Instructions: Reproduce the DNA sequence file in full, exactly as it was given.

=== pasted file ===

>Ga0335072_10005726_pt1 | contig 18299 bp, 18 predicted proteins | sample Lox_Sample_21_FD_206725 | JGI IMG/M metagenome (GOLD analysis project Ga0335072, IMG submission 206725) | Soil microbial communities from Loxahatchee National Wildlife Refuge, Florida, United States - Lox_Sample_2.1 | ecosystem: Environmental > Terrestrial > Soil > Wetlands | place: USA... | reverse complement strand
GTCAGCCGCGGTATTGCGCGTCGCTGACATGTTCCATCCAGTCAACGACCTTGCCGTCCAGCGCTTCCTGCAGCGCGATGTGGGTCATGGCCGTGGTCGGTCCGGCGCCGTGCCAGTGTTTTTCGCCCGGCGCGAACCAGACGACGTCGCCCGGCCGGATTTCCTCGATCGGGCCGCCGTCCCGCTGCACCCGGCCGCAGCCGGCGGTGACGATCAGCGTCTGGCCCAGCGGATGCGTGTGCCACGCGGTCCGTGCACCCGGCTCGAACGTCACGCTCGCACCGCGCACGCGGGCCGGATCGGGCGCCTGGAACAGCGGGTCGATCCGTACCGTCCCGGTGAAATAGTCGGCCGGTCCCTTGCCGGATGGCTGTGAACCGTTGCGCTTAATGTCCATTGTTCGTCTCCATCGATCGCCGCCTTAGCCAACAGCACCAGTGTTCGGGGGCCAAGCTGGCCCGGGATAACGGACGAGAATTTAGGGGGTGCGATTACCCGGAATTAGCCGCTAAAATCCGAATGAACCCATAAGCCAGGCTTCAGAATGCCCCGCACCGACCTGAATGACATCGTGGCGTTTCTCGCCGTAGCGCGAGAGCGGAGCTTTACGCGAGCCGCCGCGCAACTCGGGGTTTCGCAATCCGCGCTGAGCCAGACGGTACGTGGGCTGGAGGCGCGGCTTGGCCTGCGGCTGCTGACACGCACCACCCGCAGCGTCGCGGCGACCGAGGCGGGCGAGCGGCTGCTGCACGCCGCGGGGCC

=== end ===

>Ga0335072_10005726_pt1 | contig 18299 bp, 18 predicted proteins | sample Lox_Sample_21_FD_206725 | JGI IMG/M metagenome (GOLD analysis project Ga0335072, IMG submission 206725) | Soil microbial communities from Loxahatchee National Wildlife Refuge, Florida, United States - Lox_Sample_2.1 | ecosystem: Environmental > Terrestrial > Soil > Wetlands | place: USA... | reverse complement strand
GTCAGCCGCGGTATTGCGCGTCGCTGACATGTTCCATCCAGTCAACGACCTTGCCGTCCAGCGCTTCCTGCAGCGCGATGTGGGTCATGGCCGTGGTCGGTCCGGCGCCGTGCCAGTGTTTTTCGCCCGGCGCGAACCAGACGACGTCGCCCGGCCGGATTTCCTCGATCGGGCCGCCGTCCCGCTGCACCCGGCCGCAGCCGGCGGTGACGATCAGCGTCTGGCCCAGCGGATGCGTGTGCCACGCGGTCCGTGCACCCGGCTCGAACGTCACGCTCGCACCGCGCACGCGGGCCGGATCGGGCGCCTGGAACAGCGGGTCGATCCGTACCGTCCCGGTGAAATAGTCGGCCGGTCCCTTGCCGGATGGCTGTGAACCGTTGCGCTTAATGTCCATTGTTCGTCTCCATCGATCGCCGCCTTAGCCAACAGCACCAGTGTTCGGGGGCCAAGCTGGCCCGGGATAACGGACGAGAATTTAGGGGGTGCGATTACCCGGAATTAGCCGCTAAAATCCGAATGAACCCATAAGCCAGGCTTCAGAATGCCCCGCACCGACCTGAATGACATCGTGGCGTTTCTCGCCGTAGCGCGAGAGCGGAGCTTTACGCGAGCCGCCGCGCAACTCGGGGTTTCGCAATCCGCGCTGAGCCAGACGGTACGTGGGCTGGAGGCGCGGCTTGGCCTGCGGCTGCTGACACGCACCACCCGCAGCGTCGCGGCGACCGAGGCGGGCGAGCGGCTGCTGCACGCCGCGGGGCC